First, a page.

By Wendy Nemitz, Founder of Ingenuity Marketing Group
Closing a sale is simple.
You wouldn’t know it from how much energy most professional service providers put into avoiding it. You would think it was a root canal; the way most professionals protest, they would rather do anything than close a sale.
Closing a sale is not magic. It is simply making sure that the questions have been answered, necessary issues have been raised, and potential clients know you would like to work with them.
Closing a professional service sale sounds like this:
- “Your business sounds like a great fit for our firm. We would enjoy working with you and giving you great service. When will you be making a decision?”
- “We have certainly enjoyed talking through your challenges to profitability. We have gone through the process for cost segregation and how we can analyze the data and help you pinpoint both cost savings and profit improvement strategies. We would enjoy moving forward with this project. When would you like to start?”
- “I enjoy working with family businesses and have been able to watch many of the succession plans we’ve worked on go smoothly into place and keep both the business and the family happy. Shall we set up a meeting to start working through the major issues?”
- “I have time to begin this project next week. Is that soon enough for you?”
- “I enjoyed meeting you and appreciate your trust in our firm. How would you like me to follow up with you?”
I am making a change in my business and as a result am interviewing people to help me. No one closes! Most of the professionals I have spoken with take an hour to meet with me, answer my questions, tell me about their firms and then smile and shake my hand. Almost no one asks when this change will take place or even tells me they would enjoy working with me. Only a few follow up. This leaves me unsure of what to do next and if my company is a good fit for their firm.
Pushy Sales People
Many professionals are afraid of appearing pushy or “salesy” if they close any kind of sales interview. They think they might be pushing people to make decisions they are not ready to make.
Why would they be at your firm if they did not need you? They need you. If you can help them with their problems or concerns, you need to tell them so and tell them you would like to work with them. Closing a sale is not about pushing me or any potential client. It is about assuring the potential client of your sincere interest in working with them and your ability to perform the job. If you do not assure them that you are interested in the work, why should they choose you?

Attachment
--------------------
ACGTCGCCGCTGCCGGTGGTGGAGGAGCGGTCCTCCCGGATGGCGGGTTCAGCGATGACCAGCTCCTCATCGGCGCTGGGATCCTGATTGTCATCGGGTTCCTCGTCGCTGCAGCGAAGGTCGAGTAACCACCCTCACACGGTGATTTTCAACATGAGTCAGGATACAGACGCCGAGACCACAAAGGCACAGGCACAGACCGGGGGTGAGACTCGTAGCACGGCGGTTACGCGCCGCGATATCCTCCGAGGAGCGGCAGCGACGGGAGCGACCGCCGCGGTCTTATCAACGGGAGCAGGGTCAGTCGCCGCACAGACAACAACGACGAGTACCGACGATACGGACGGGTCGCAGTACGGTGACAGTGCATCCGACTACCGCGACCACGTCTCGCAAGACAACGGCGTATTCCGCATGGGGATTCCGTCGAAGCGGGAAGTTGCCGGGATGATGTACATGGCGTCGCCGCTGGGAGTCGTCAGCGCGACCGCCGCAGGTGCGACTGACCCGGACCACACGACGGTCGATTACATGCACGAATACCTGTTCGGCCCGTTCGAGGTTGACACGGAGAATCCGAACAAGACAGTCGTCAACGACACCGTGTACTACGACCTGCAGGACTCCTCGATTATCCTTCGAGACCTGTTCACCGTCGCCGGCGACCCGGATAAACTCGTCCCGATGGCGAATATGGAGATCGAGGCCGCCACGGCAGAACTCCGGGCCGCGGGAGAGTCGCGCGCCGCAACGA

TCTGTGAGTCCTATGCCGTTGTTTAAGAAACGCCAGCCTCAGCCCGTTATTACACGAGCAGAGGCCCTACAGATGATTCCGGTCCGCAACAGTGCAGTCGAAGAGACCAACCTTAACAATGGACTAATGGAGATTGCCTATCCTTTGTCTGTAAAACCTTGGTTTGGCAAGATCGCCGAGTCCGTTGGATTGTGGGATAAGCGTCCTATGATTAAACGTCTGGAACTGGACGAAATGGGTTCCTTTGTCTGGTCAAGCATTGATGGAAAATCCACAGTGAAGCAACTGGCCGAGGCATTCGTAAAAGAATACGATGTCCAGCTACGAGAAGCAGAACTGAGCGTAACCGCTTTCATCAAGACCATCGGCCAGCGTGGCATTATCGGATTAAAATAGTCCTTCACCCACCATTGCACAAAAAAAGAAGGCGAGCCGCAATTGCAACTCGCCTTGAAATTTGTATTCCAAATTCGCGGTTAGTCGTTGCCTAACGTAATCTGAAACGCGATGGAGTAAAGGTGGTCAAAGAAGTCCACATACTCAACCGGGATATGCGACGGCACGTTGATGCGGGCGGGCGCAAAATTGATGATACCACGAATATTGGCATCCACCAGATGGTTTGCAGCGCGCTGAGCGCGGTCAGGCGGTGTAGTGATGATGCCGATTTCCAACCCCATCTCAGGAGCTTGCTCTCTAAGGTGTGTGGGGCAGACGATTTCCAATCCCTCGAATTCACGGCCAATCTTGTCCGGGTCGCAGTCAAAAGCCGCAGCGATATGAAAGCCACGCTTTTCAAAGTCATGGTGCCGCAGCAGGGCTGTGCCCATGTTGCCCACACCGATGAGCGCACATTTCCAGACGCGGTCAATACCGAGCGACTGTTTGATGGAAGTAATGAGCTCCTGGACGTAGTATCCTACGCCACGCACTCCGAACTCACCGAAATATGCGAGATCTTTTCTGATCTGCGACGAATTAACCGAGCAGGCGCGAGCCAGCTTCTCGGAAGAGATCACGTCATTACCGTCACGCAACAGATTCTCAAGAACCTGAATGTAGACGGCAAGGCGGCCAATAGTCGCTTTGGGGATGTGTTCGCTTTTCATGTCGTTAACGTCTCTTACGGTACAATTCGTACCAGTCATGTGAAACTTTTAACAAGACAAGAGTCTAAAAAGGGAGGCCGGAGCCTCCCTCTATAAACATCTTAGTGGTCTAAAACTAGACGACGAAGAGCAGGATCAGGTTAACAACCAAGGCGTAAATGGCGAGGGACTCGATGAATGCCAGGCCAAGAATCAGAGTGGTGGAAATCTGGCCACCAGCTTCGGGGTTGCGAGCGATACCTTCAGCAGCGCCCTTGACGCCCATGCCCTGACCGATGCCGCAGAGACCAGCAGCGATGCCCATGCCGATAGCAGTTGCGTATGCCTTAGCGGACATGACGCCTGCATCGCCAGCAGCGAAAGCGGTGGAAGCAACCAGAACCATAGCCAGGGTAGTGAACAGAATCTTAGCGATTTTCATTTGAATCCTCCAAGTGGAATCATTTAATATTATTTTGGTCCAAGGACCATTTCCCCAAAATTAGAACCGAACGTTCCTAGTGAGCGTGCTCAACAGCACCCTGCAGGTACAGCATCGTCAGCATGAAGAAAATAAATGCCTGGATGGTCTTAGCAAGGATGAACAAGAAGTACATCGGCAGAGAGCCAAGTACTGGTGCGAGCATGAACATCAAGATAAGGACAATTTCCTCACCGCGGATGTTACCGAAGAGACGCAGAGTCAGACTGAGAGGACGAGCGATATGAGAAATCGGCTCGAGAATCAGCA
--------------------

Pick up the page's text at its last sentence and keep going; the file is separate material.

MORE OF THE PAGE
It is a real kindness to potential clients to assure them of your interest in their organizations and your firm’s ability to serve them well. It shows consideration to ask them what the timeline for their decisions are and to suggest a next step. Very few potential clients hire new firms regularly. It is your job to tell them the process and help them get started.
The market has changed and most people now have practice development and new client acquisition in their job descriptions. One of the most valuable things you can think about is how to close a sale. Don’t look for a magic word or phrase because there is not one. Think about something you can say that is sincere, that sounds like you, and that directs the potential client to the next step. You can use any of the phrases listed.
Rehearse saying this phrase a few times and write it down. Ask your potential client good questions about their challenges and opportunities. Be genuinely interested. Tell the potential client about how your firm can help. Find out what questions or concerns they had with their former provider. Address those questions. And when the conversation is done and it seems natural, tell them you want the business. Ask when you can start. Tell them what the next step is and make that prospect into your best new client.
What three questions do you need to close a deal? Send us an email and I’ll send you the slides from my Association for Accounting Marketing (AAM) Summit presentation, “3 Questions to Close the Deal and What You Need to Make Them Effective.”